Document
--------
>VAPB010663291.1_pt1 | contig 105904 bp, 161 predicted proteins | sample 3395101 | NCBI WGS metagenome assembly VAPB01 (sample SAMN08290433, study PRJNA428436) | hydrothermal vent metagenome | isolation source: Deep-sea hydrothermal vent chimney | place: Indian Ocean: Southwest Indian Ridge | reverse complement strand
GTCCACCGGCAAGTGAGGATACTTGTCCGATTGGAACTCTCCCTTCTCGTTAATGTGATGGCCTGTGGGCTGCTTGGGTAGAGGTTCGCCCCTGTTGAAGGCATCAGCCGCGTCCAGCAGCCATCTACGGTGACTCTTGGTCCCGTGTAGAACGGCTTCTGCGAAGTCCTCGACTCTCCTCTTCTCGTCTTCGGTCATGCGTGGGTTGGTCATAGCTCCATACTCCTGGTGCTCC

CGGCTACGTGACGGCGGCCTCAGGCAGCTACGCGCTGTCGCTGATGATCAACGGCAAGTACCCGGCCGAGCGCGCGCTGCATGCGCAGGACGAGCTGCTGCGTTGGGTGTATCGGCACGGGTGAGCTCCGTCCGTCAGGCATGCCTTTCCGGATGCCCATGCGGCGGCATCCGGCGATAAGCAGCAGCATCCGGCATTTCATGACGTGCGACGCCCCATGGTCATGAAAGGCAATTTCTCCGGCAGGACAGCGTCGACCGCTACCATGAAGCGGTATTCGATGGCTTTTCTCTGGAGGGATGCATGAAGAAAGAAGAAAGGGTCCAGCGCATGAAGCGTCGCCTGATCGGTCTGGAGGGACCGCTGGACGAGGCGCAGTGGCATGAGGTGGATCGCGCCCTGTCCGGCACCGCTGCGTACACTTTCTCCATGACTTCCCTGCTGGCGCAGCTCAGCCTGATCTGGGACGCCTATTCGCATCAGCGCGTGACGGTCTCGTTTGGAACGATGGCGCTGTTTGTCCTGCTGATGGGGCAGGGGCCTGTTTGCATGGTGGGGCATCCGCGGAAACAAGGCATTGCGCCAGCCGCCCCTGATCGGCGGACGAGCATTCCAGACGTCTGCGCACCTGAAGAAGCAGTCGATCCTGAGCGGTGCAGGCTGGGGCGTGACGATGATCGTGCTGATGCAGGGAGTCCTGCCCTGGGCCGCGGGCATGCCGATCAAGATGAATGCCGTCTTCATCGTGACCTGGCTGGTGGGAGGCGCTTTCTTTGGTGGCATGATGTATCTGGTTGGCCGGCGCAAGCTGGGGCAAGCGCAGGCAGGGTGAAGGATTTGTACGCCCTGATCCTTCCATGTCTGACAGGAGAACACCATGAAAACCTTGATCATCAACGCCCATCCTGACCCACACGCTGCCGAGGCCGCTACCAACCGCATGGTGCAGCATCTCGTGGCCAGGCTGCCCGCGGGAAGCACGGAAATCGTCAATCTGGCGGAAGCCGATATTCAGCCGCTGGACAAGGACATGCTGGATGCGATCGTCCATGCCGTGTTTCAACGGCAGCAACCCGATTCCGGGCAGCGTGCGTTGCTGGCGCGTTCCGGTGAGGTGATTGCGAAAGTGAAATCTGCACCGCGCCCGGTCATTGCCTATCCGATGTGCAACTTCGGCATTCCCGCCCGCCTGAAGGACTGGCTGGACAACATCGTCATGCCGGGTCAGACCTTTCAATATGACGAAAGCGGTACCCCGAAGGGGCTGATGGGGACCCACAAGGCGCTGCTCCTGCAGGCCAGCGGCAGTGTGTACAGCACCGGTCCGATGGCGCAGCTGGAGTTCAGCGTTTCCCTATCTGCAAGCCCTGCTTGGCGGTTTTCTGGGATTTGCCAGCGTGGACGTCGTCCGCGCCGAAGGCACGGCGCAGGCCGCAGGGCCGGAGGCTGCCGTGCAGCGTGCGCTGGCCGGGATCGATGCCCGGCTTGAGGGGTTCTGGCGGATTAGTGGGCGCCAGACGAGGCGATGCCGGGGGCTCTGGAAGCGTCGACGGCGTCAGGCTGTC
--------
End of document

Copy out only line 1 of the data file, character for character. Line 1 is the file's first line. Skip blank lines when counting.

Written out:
>VAPB010663291.1_pt1 | contig 105904 bp, 161 predicted proteins | sample 3395101 | NCBI WGS metagenome assembly VAPB01 (sample SAMN08290433, study PRJNA428436) | hydrothermal vent metagenome | isolation source: Deep-sea hydrothermal vent chimney | place: Indian Ocean: Southwest Indian Ridge | reverse complement strand